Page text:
GUS: One thing I've known about this situation is about someone who is facing a catastrophe there is a kind of strange jolliness in facing death and often a young person of about 12-14 years old expressed a negation of what death actually is. They are so young that there is little to no meditation on death so a lot of times those young people are just looking to continue with their life, but they run into problems with family members who have lots of grief. In the hospital, family visits can be sometimes only 30 minutes. When Annabel talks about her sister they don't want to talk about time and death so Annabel finds someone outside of the hospital to become their closest friend. So, she meets a eunuch and they become friends.

JASON: I spent a lot of time at funerals and had an interesting relationship to death. It's never the person who is sick to make peace with it. It's the family who can't deal with it. So, out of necessity, they find someone on the outside that is removed from the situation to help them through it.

QUESTION: Why did you choose to direct this positive film after so many negative films?

GUS: I think a film like GERRY (2002) or ELEPHANT (2003) were open questions of things I'd read in news. GERRY was court case about why this guy did what he did and my questions surrounding the situation like…Was it delusional, etc.? So, with GERRY it was an investigation film whereas ELEPHANT was an investigation as to why students did or didn't lash out and kill each other. And in LAST DAYS (2005), I wanted to explore the questions surrounding Kurt Cobain such as ‘Where was he the last days of his life? What was he thinking? What led him to kill himself?’ Etc. A lot has been written about Curt Cobain and Osama Bin Laden but we don’t know what really happened. I like to ask those questions and try to give possible answers. Can a dramatic question be turned into entertainment or is it entertainment when you’re investigating story? And like death itself it's not an investigation into a journalistic story, it’s an alive story, which continues to grow outside the film and long after. In RESTLESS, the film itself has a death as it's theme and raises the question of death, but it's not about the story it's about the people in it…But to answer your question of this being a positive film when I normally focus on more negative subjects. Well, GOOD WILL HUNTING (1997) was positive in my mind. I've always had a connection with different types of stories. I've done other. It's just a wing of myself.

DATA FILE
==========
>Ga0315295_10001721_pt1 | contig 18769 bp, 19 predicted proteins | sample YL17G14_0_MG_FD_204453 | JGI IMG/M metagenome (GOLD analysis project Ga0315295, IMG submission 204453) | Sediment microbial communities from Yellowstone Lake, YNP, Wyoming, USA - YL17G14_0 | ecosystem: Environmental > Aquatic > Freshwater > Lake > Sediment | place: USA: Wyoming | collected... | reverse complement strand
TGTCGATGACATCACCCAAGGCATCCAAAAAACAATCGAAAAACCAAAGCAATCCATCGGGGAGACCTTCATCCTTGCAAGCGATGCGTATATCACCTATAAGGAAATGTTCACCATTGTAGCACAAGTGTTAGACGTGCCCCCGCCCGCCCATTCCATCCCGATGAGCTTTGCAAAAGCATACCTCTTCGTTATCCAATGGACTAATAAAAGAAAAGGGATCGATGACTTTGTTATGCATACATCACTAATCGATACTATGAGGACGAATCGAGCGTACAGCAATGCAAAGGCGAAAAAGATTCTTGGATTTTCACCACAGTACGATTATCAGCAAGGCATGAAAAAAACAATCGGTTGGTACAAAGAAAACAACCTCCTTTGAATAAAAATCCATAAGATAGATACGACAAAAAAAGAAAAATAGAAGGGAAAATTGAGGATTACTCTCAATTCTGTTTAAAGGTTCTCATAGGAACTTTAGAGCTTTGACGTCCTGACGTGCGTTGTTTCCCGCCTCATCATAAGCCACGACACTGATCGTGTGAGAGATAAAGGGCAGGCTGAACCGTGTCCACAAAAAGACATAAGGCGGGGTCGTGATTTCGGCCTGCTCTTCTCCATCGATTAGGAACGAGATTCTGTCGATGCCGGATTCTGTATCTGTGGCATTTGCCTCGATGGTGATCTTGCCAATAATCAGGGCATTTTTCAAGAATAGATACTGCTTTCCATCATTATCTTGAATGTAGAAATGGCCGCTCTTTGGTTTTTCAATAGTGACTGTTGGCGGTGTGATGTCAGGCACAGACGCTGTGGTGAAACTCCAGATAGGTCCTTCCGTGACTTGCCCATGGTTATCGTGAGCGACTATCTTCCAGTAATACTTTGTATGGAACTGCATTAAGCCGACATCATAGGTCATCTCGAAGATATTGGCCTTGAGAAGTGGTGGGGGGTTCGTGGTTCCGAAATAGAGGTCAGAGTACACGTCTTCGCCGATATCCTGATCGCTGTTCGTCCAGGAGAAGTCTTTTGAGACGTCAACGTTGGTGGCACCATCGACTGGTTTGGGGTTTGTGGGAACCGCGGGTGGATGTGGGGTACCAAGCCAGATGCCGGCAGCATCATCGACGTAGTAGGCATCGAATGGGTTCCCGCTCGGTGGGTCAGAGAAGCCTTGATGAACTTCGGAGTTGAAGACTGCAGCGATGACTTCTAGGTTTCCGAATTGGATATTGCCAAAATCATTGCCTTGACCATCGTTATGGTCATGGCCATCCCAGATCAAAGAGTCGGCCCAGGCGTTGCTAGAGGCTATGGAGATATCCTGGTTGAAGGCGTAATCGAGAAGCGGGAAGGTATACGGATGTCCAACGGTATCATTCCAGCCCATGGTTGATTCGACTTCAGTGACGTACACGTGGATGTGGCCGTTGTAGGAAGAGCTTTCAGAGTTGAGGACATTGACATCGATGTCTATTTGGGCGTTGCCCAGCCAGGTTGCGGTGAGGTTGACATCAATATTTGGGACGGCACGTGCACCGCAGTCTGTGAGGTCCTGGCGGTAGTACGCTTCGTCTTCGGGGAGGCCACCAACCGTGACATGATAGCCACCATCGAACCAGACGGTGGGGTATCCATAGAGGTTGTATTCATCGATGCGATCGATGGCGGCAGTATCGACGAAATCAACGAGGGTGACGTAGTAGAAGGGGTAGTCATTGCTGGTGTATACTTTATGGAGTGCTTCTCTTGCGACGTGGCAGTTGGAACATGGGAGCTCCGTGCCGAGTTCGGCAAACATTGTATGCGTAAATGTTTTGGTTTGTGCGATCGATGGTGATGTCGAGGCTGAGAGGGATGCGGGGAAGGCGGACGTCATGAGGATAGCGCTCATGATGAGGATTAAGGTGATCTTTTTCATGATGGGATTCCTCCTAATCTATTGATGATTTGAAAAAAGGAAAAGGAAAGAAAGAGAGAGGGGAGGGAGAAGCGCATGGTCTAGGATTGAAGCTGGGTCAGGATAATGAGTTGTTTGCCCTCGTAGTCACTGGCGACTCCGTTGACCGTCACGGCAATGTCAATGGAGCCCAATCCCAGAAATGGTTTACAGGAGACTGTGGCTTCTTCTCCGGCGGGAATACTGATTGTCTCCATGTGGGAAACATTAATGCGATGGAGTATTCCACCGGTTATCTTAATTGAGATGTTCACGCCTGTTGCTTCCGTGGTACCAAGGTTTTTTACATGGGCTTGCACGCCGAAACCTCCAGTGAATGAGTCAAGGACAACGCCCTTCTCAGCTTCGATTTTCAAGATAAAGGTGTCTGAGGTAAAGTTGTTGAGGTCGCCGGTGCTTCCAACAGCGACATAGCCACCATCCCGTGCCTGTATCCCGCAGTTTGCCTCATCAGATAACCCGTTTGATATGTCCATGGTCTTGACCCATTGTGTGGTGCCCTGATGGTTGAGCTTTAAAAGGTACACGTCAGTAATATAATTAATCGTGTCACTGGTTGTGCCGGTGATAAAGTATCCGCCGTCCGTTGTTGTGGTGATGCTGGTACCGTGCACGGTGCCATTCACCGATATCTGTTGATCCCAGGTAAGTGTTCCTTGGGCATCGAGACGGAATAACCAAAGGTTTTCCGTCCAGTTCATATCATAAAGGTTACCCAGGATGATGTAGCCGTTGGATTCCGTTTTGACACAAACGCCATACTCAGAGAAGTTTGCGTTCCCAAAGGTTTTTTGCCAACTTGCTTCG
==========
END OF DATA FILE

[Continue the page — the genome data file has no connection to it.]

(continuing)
QUESTION: In movie THE SOCIAL NETWORK (2010), we are dealing with the changes of communication and social networking and how we express ourselves to one another today and yet in RESTLESS, the only form of communication expressing real emotion is that of the written letter which is of love and peace written in ink, which now is so outdated a communication today. Was that a choice?

JASON: Yes, that was a choice. With the handwritten letter, I wanted it to feel timeless. And the characters in this film are more timeless to me. They didn't seem to be kids who were texting. That just didn't feel right. I think it spoke to their uniqueness and these irreverent individuals.


Amen! the handwritten word, indeed a dying art. Even print has gone digital and books have become outdated. But still the eternal themes of storytelling remain: love, war, life and death… and all of it can be found in Gus Van Sant’s latest film, a tribute, RESTLESS (2011).

Written by, Vanessa McMahon on May 20, 2011


Read more about the film on the official site:


photos of RESTLESS (2011) cast at press conference, Cannes. 

Restless (2011)



Henry Hopper in RESTLESS!